In our worst-case scenario, which appears unlikely, adjusted debt to EBITDA for Meritage could rise about one-quarter on weaker earnings, but would remain well within our rating thresholds. In this harsh scenario, Hovnanian and Beazer Homes could see their adjusted debt to EBITDA increase about 0.5x, although we do not expect any rating actions because of both issuers' already-high leverage. Our worst-case scenario is emerging as unlikely, because we reduced Houston revenues to zero for a month for the most affected issuers to simulate an uncertain path to weaker full-year results, rather than a specific one-month shutdown.

How have S&P Global Ratings' assumptions for homebuilders changed?

The most likely scenario appears to be some delay in closings and a gradual return of construction activity over the next few weeks, followed by an improved sales pace by late 2017. This is all predicated on resumed land development and a good pace of construction, which will be difficult given recovery construction activity and potential labor constraints.

If we assume a 5%-10% hit to Houston-area revenue in 2017 along with higher input costs and inflexible sales, general, and administration, we expect that credit ratios deteriorate only modestly in 2017 without breaching any of our rating thresholds.

Beazer Homes, with about 15% of its closings in Houston, had been performing well before the storm, but we estimate that the important EBITDA interest coverage could decline to about 1.4x, but still above our threshold of 1x for a downgrade.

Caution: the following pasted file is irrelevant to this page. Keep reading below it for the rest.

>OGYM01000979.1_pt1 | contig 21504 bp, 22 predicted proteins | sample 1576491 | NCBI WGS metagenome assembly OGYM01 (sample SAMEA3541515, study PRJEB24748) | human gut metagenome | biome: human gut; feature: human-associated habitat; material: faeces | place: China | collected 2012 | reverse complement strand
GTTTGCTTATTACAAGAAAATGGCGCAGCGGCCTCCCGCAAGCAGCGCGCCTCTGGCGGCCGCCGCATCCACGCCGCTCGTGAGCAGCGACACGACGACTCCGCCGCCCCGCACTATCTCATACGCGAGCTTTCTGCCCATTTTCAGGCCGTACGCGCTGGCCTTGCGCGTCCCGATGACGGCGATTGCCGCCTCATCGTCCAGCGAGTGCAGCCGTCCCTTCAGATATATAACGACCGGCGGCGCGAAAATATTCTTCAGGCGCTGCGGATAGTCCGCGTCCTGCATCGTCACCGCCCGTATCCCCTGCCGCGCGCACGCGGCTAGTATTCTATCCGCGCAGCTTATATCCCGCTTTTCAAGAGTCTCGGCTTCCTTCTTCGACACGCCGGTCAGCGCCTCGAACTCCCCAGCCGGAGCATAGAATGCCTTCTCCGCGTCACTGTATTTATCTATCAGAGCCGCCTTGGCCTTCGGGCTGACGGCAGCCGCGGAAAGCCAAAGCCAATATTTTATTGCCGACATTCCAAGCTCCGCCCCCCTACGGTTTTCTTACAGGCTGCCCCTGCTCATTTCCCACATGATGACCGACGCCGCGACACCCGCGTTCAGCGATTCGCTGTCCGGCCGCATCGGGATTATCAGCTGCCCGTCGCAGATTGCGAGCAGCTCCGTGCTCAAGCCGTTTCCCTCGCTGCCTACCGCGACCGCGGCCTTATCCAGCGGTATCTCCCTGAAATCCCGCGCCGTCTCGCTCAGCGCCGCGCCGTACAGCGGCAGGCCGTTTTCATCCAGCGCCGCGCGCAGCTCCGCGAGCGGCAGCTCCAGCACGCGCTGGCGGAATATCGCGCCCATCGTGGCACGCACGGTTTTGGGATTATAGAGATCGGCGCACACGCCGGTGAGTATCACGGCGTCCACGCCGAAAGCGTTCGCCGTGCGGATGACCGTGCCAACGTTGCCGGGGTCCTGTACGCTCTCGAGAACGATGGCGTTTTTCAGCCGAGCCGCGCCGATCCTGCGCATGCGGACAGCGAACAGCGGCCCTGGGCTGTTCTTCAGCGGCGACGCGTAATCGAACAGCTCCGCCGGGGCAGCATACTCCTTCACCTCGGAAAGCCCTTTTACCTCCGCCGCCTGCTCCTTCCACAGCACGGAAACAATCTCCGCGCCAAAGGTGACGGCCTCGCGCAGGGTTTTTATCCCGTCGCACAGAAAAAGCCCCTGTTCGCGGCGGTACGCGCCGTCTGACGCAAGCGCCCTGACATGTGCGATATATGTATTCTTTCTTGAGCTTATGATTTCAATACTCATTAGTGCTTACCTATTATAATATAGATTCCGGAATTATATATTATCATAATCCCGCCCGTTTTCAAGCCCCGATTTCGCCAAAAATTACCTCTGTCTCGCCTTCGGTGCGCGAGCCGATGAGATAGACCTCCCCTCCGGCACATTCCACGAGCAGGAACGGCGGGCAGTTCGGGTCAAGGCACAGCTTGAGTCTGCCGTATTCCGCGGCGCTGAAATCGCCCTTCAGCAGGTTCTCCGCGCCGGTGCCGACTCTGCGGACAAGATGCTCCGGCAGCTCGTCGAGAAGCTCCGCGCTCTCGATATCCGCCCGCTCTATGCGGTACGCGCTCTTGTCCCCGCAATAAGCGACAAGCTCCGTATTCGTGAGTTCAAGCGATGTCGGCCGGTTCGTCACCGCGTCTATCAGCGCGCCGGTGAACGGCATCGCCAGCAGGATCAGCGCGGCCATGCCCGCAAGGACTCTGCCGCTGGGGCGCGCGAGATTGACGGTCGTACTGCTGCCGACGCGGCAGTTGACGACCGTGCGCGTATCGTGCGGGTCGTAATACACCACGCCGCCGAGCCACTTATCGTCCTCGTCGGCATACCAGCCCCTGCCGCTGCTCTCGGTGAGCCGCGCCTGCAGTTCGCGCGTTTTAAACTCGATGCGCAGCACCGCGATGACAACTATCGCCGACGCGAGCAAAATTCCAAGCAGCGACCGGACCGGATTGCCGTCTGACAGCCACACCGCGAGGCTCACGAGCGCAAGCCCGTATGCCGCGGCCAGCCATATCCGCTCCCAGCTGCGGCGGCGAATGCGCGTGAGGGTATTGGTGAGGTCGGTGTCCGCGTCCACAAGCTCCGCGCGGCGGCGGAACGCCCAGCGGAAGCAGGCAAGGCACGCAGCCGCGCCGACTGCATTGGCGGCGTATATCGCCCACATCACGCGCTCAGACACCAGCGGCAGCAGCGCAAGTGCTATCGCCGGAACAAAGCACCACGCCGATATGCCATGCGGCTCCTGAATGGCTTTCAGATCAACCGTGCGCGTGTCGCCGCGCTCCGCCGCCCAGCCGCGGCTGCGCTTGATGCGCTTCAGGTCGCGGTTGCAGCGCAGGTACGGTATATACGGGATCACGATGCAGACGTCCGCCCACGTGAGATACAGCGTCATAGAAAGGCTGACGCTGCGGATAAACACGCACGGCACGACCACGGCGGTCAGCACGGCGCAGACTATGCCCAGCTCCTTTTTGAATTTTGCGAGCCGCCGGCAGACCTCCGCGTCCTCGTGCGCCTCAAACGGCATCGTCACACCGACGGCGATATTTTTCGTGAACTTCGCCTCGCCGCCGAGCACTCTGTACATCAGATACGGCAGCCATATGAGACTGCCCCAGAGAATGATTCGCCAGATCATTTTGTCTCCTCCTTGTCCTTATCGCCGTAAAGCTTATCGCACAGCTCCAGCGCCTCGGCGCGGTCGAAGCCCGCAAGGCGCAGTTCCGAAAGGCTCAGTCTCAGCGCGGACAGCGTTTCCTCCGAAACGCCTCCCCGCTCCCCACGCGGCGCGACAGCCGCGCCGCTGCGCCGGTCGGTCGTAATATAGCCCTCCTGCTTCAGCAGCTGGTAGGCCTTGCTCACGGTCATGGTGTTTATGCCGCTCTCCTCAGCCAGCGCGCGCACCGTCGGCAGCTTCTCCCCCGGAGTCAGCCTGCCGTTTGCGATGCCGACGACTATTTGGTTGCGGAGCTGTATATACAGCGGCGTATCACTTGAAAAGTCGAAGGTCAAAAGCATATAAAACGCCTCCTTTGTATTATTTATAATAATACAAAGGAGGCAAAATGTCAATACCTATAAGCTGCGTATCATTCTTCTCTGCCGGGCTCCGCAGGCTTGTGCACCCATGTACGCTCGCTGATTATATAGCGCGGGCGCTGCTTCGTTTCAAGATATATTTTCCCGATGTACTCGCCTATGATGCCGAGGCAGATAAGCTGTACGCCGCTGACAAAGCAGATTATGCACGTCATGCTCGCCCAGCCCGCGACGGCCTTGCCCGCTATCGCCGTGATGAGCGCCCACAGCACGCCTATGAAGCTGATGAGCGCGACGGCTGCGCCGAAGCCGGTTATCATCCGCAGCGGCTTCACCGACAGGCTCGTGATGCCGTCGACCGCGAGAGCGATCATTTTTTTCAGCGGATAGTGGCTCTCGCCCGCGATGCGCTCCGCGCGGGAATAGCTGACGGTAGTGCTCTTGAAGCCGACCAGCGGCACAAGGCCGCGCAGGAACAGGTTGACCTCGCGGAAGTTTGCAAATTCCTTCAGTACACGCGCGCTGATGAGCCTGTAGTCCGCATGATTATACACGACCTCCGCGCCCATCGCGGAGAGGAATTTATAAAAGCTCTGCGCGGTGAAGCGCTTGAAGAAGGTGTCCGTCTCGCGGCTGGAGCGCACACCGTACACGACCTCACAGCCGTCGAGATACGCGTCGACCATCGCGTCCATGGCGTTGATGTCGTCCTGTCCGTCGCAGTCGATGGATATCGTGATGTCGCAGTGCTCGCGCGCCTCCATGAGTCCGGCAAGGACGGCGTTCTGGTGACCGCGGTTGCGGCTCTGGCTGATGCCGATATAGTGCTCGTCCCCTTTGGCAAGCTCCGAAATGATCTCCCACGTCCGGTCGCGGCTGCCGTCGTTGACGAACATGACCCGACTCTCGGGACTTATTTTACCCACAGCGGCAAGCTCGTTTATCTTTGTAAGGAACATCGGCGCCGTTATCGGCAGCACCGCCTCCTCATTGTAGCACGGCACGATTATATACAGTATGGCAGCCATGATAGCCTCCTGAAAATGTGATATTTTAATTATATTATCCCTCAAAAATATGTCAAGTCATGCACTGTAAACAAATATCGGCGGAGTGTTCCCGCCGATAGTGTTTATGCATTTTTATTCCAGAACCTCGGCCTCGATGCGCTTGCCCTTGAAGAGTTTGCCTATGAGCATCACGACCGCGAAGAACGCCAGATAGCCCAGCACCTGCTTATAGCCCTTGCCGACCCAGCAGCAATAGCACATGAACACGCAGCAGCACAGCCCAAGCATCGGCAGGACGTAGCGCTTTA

Meritage Homes' adjusted debt leverage could increase modestly from 3.4x because of temporary earnings pressure, but will remain well below our threshold for a downgrade of 4x. Hovnanian Enterprises, with 20% of its closings in Houston, remains exposed to refinancing risk in the next 12-18 months, which is exacerbated by any such operating disruptions.

What will S&P Global Ratings be watching as the situation evolves?

According to the National Association of Homebuilders, we should not expect a massive surge in home building in affected areas, as replacing units destroyed by the storm will take place slowly over a number of years. That said, estimates vary, but tens of thousands of homes have been destroyed, which will boost demand from our previous expectations and provide a tailwind for exposed builders over the next 24 months.

We'll be watching profitability, as well. We believe that labor availability and land development substantially hinder normalizing Houston homebuilder operations and returning to steady volumes, while higher materials costs and lower overhead absorption will constrain margin improvements.

And we'll be watching Hurricane Irma.